Then he went back to the carcass of the elephant, which had fallen only about a hundred feet from the edge of the forest; he next proceeded adroitly to cut off the trunk, which might have been two feet in diameter at the base; of this he selected the most delicate portion, and then took with it one of the animal’s spongy feet. In fact, these are the finest morsels, like the hump of the bison, the paws of the bear, and the head of the wild boar.
When the pile of fagots had been thoroughly consumed, inside and outside, the hole, cleared of the cinders and hot coals, retained a very high temperature. The pieces of elephant-meat, surrounded with aromatic leaves, were placed in this extempore oven and covered with hot coals. Then Joe piled up a second heap of sticks over all, and when it had burned out the meat was cooked to a turn.
Then Joe took the viands from the oven, spread the savory mess upon green leaves, and arranged his dinner upon a magnificent patch of greensward. He finally brought out some biscuit, some coffee, and some cognac, and got a can of pure, fresh water from a neighboring streamlet.
The repast thus prepared was a pleasant sight to behold, and Joe, without being too proud, thought that it would also be pleasant to eat.
“A journey without danger or fatigue,” he soliloquized; “your meals when you please; a swinging hammock all the time! What more could a man ask? And there was Kennedy, who didn’t want to come!”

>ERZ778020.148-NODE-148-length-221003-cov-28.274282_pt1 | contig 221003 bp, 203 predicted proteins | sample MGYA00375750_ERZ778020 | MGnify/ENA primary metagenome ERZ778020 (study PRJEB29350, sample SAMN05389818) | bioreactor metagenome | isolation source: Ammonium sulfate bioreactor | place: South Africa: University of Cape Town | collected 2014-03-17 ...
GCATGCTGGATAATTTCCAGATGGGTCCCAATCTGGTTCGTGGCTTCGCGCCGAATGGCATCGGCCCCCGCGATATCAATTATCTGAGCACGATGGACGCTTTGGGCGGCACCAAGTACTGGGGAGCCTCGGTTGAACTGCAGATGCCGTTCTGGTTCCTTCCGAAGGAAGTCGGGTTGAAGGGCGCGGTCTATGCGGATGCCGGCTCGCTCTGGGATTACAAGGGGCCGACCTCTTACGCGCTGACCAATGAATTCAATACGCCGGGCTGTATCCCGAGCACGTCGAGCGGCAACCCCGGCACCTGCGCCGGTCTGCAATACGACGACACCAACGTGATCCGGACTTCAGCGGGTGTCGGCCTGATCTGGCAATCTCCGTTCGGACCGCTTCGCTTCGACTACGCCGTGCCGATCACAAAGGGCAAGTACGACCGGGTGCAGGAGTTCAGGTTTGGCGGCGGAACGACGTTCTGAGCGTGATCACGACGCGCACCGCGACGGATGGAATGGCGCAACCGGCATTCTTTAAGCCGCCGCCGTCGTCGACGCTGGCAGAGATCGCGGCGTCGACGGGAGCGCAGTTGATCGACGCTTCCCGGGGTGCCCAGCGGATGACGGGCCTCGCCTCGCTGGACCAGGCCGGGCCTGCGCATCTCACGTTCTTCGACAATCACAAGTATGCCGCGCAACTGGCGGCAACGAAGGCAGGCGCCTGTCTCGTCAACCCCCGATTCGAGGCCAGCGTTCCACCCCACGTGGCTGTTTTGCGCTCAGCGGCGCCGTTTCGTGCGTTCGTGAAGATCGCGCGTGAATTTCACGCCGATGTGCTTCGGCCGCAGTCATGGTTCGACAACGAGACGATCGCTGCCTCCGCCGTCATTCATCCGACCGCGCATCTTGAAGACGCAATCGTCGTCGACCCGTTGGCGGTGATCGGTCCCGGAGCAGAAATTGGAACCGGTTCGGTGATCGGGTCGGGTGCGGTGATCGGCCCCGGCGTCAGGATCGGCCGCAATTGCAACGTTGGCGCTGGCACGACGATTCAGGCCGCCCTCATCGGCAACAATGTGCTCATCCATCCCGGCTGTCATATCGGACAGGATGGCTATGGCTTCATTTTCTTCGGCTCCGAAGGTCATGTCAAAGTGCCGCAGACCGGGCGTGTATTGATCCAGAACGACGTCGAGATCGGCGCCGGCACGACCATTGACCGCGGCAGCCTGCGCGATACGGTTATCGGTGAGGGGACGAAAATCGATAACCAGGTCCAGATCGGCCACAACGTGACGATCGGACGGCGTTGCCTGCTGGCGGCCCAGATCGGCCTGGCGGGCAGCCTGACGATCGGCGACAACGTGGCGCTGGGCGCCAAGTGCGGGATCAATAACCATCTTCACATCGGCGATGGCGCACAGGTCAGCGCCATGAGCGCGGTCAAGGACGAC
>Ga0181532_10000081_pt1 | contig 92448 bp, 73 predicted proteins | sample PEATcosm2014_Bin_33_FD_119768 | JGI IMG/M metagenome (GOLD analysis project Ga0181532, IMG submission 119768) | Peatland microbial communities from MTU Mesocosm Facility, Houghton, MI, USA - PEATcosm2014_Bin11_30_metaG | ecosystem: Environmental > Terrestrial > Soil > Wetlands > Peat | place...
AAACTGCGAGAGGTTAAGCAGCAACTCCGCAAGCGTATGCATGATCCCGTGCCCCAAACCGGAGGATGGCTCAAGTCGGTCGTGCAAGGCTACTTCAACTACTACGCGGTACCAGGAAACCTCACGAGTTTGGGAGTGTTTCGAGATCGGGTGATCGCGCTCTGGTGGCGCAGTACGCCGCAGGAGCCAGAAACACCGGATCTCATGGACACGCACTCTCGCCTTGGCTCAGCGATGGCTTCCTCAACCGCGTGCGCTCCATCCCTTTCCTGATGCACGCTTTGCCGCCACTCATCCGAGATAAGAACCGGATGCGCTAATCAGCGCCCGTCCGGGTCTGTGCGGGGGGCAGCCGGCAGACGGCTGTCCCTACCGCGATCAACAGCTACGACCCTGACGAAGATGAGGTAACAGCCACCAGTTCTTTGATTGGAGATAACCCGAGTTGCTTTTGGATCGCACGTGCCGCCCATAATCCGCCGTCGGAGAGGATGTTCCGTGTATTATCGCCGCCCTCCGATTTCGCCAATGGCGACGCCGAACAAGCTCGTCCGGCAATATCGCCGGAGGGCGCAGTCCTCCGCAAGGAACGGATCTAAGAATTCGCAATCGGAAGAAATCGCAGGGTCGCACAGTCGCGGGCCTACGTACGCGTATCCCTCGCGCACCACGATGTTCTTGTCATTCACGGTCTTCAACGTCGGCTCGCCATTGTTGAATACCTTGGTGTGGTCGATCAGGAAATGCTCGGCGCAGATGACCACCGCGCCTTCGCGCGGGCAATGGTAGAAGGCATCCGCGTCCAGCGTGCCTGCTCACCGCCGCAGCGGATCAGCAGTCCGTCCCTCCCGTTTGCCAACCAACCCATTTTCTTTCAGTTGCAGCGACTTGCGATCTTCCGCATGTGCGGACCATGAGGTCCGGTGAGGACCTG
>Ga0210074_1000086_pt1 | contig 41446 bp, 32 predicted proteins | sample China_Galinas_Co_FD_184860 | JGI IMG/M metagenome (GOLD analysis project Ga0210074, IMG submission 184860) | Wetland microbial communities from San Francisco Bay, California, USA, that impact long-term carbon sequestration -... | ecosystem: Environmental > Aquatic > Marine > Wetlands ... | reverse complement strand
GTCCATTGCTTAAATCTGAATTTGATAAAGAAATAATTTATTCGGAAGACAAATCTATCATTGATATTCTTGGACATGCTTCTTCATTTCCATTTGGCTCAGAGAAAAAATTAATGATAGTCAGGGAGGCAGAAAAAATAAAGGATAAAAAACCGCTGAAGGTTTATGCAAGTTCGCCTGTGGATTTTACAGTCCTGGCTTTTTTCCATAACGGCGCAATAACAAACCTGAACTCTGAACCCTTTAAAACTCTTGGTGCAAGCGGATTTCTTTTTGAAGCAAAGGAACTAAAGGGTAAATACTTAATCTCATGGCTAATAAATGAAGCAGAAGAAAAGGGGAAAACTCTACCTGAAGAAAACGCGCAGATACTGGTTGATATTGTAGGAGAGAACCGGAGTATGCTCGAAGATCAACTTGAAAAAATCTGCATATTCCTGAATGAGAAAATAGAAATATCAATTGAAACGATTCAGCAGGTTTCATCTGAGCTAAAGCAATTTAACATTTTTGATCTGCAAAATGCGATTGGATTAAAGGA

On his part, Dr. Ferguson was engrossed in a serious and thorough examination of the balloon. The latter did not appear to have suffered from the storm; the silk and the gutta percha had resisted wonderfully, and, upon estimating the exact height of the ground and the ascensional force of the balloon, our aëronaut saw, with satisfaction, that the hydrogen was in exactly the same quantity as before. The covering had remained completely waterproof.
It was now only five days since our travellers had quitted Zanzibar; their pemmican had not yet been touched; their stock of biscuit and potted meat was enough for a long trip, and there was nothing to be replenished but the water.
The pipes and spiral seemed to be in perfect condition, since, thanks to their india-rubber jointings, they had yielded to all the oscillations of the balloon. His examination ended, the doctor betook himself to setting his notes in order. He made a very accurate sketch of the surrounding landscape, with its long prairie stretching away out of sight, the forest of calmadores, and the balloon resting motionless over the body of the dead elephant.
At the end of his two hours, Kennedy returned with a string of fat partridges and the haunch of an oryx, a sort of gemsbok belonging to the most agile species of antelopes. Joe took upon himself to prepare this surplus stock of provisions for a later repast.
“But, dinner’s ready!” he shouted in his most musical voice.
And the three travellers had only to sit down on the green turf. The trunk and feet of the elephant were declared to be exquisite. Old England was toasted, as usual, and delicious Havanas perfumed this charming country for the first time.
Kennedy ate, drank, and chatted, like four; he was perfectly delighted with his new life, and seriously proposed to the doctor to settle in this forest, to construct a cabin of boughs and foliage, and, there and then, to lay the foundation of a Robinson Crusoe dynasty in Africa.
The proposition went no further, although Joe had, at once, selected the part of Man Friday for himself.
The country seemed so quiet, so deserted, that the doctor resolved to pass the night on the ground, and Joe arranged a circle of watch-fires as an indispensable barrier against wild animals, for the hyenas, cougars, and jackals, attracted by the smell of the dead elephant, were prowling about in the neighborhood. Kennedy had to fire his rifle several times at these unceremonious visitors, but the night passed without any untoward occurrence.